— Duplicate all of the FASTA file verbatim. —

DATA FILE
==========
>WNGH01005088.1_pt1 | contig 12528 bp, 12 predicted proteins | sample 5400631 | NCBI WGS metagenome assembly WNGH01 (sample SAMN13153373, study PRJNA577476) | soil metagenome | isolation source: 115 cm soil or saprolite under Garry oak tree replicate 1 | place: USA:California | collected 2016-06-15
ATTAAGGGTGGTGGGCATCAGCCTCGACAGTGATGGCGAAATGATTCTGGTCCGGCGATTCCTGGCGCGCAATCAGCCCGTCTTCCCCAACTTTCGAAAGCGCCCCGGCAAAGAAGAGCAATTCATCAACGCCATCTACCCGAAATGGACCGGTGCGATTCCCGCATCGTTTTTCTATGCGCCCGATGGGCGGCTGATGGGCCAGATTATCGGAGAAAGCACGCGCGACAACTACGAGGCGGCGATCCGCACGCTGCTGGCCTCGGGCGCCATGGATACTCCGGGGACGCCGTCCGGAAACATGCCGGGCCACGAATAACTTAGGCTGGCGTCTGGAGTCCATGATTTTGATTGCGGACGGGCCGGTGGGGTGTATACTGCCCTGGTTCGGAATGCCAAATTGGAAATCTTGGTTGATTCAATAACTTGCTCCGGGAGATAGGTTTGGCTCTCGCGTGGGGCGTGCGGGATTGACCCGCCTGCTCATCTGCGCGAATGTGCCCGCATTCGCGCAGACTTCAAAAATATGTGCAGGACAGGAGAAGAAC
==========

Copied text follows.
>WNGH01005088.1_pt1 | contig 12528 bp, 12 predicted proteins | sample 5400631 | NCBI WGS metagenome assembly WNGH01 (sample SAMN13153373, study PRJNA577476) | soil metagenome | isolation source: 115 cm soil or saprolite under Garry oak tree replicate 1 | place: USA:California | collected 2016-06-15
ATTAAGGGTGGTGGGCATCAGCCTCGACAGTGATGGCGAAATGATTCTGGTCCGGCGATTCCTGGCGCGCAATCAGCCCGTCTTCCCCAACTTTCGAAAGCGCCCCGGCAAAGAAGAGCAATTCATCAACGCCATCTACCCGAAATGGACCGGTGCGATTCCCGCATCGTTTTTCTATGCGCCCGATGGGCGGCTGATGGGCCAGATTATCGGAGAAAGCACGCGCGACAACTACGAGGCGGCGATCCGCACGCTGCTGGCCTCGGGCGCCATGGATACTCCGGGGACGCCGTCCGGAAACATGCCGGGCCACGAATAACTTAGGCTGGCGTCTGGAGTCCATGATTTTGATTGCGGACGGGCCGGTGGGGTGTATACTGCCCTGGTTCGGAATGCCAAATTGGAAATCTTGGTTGATTCAATAACTTGCTCCGGGAGATAGGTTTGGCTCTCGCGTGGGGCGTGCGGGATTGACCCGCCTGCTCATCTGCGCGAATGTGCCCGCATTCGCGCAGACTTCAAAAATATGTGCAGGACAGGAGAAGAAC